With mobile apps becoming so intrinsic and ubiquitous, we as consumers have become the greatest critics on app user experience and useability. Sparse design, no visual clutter, minimal colour palette, crisp typography and clear navigation have all become design attributes we now expect in apps designed for individuals, and from a commercial aspect, service organisations. So now in the field services sector the demand for slick, easy to use mobile apps is growing and so too is their purpose and role with regards to the collection of data.
Field service mobility is constantly evolving, and solutions in the market today provide service technicians with most of the functionality they need to effectively and efficiently manage service issues out on site, but the dilemma for ERP and mobility vendors is how do they present mature business software functionality via a narrow funnel so that features can be published within a sleek and minimalist web app. What functionality do you leave in? More importantly what do you leave out? What mobility allows for is the instantaneous capture and feedback of this vital data and with that it also opens a wide array of possibilities relating to intelligence and how it can be best used to make better decisions
Big data is now becoming a reality for SME’s especially within the Asset and Facilities Management sector, so much so that data is now regarded as a company asset. Mobile Service solutions now enable the capture and management of large file types such as photos, movie files, CAD drawings and other engineering documents that all contribute to the ever growing amounts of structured and unstructured data. So when we combine this with data feeds from asset monitoring systems or even hit rates from integrated eCommerce or social media feeds, the need for business analytics for SME’s becomes essential. As business analytics tools offer a quantitative understanding of businesses, these tools are now on offer to smaller organisations who take that quantum leap from small business software packages up to a fully integrated ERP solution. The reality today is that industry demands better information from the systems they invest in, however an understanding of how data can be converted into knowledge is still a mystery to many. A conversation I recently had with a Civil Engineer involved in a recent ERP implementation at his workplace claimed, “The data we’re now getting is so comprehensive we just don’t know what to do with it yet”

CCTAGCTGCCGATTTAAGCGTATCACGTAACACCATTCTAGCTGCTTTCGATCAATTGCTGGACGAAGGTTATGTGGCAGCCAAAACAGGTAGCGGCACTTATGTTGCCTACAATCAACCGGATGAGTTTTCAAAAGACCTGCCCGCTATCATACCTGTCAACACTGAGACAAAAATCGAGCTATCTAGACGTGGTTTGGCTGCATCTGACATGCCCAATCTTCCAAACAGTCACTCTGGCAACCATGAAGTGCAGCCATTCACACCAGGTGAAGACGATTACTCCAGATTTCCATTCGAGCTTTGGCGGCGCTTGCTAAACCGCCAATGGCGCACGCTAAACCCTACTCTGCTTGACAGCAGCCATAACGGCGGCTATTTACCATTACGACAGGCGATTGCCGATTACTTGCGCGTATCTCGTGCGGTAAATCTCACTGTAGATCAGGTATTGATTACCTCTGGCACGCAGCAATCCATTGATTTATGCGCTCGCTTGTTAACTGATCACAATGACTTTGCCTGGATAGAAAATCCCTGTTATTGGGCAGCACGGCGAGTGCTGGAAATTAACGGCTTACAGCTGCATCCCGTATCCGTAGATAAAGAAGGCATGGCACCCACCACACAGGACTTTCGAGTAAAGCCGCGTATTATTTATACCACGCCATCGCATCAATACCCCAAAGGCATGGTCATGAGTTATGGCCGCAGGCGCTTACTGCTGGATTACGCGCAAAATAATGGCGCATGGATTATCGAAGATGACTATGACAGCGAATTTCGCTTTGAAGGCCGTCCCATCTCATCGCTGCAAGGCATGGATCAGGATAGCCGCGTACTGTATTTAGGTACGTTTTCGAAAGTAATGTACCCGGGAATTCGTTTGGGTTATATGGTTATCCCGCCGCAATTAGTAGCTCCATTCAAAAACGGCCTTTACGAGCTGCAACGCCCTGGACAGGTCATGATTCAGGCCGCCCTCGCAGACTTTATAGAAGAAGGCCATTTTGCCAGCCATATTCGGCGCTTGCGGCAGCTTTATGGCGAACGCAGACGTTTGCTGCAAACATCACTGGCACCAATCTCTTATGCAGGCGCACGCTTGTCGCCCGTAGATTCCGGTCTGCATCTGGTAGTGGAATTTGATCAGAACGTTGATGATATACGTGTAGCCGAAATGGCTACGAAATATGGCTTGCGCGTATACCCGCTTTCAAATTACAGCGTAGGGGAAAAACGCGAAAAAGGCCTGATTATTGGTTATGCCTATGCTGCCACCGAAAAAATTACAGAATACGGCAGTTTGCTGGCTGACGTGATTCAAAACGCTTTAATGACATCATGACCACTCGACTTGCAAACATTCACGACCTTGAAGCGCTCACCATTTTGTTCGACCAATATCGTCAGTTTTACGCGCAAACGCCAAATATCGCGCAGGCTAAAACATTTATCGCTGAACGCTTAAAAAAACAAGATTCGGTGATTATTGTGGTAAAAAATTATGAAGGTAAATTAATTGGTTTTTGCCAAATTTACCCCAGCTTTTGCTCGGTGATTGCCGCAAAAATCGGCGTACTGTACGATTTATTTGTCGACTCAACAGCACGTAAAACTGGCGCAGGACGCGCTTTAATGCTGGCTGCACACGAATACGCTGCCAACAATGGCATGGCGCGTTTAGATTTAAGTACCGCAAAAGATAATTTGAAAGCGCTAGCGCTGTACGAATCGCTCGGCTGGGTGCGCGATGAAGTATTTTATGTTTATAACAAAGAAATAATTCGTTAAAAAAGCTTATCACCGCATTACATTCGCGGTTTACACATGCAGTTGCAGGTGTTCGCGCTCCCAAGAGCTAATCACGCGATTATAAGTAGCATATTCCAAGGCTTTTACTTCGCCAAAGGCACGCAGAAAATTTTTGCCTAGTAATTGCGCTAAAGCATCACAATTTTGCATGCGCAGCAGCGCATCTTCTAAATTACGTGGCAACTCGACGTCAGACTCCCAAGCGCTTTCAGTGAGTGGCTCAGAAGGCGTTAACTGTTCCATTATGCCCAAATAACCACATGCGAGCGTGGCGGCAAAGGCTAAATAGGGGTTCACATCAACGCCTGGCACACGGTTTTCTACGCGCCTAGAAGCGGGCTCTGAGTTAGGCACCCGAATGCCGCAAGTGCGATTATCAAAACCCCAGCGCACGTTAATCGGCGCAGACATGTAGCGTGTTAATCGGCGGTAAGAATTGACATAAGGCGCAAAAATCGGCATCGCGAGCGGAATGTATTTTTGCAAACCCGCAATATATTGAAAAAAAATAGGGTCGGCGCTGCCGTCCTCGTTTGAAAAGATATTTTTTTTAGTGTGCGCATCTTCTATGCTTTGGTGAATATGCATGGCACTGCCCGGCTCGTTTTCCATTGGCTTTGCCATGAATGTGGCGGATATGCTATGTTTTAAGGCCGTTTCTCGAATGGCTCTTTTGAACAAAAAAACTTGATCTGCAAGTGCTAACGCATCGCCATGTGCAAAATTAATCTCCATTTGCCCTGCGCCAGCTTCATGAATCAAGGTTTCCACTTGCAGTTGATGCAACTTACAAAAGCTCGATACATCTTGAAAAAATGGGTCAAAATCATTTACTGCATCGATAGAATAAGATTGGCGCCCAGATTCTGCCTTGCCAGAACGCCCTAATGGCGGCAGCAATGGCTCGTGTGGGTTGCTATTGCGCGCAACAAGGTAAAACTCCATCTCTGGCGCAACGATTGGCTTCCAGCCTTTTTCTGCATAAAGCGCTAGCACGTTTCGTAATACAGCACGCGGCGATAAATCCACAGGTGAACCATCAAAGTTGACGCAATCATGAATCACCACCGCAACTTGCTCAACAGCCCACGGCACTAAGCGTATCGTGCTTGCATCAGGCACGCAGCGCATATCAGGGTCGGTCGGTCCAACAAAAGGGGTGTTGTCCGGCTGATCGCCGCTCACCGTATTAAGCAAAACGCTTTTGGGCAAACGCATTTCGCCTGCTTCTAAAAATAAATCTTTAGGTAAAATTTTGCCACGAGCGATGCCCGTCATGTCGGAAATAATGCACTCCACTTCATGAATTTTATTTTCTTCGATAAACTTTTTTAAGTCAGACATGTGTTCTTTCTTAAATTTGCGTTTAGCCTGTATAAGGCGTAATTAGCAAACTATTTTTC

The next step is having skilled people who are able to present this data in a compelling way, a dilemma my engineer friend is still coming to terms with. Currently there’s a shortage of analytics expertise that have the appropriate level of business acumen. Skilled analysts who are able to apply context and perspective to data are in high demand and it seems that this layer of data translation may be the missing element for many newcomers into the world of ERP, mobility apps and big data analytics.
So within the context of the services industry there are generally two streams where analytics help business, operationally and strategically. Within a service company analytics can drive operational decisions on how we engage with customers, what advice we provide and what we need to sell to them to maintain their business and deliver value. The strategic benefits of data analysis help with decisions on direction of investment; asset monitoring and the predictive analysis required to maintain and deliver the highest level of service and manage risk associated with complex customer maintenance contracts.
It’s clear that service mobility apps can provide service technicians with the functionality they need to conduct their day to day work, all within an attractive, easy to use interface. But equally so mobile service applications are the critical link that provides a healthy supply of data used to deliver strategic and operational insight and improved service delivery. The goal is to have field service mobility working cohesively with analytics to gain a competitive edge. The challenge is how to navigate through the myriad of potential data sources to draw from, and then determine how this asset we call data can be best utilised to drive operational and strategic improvements.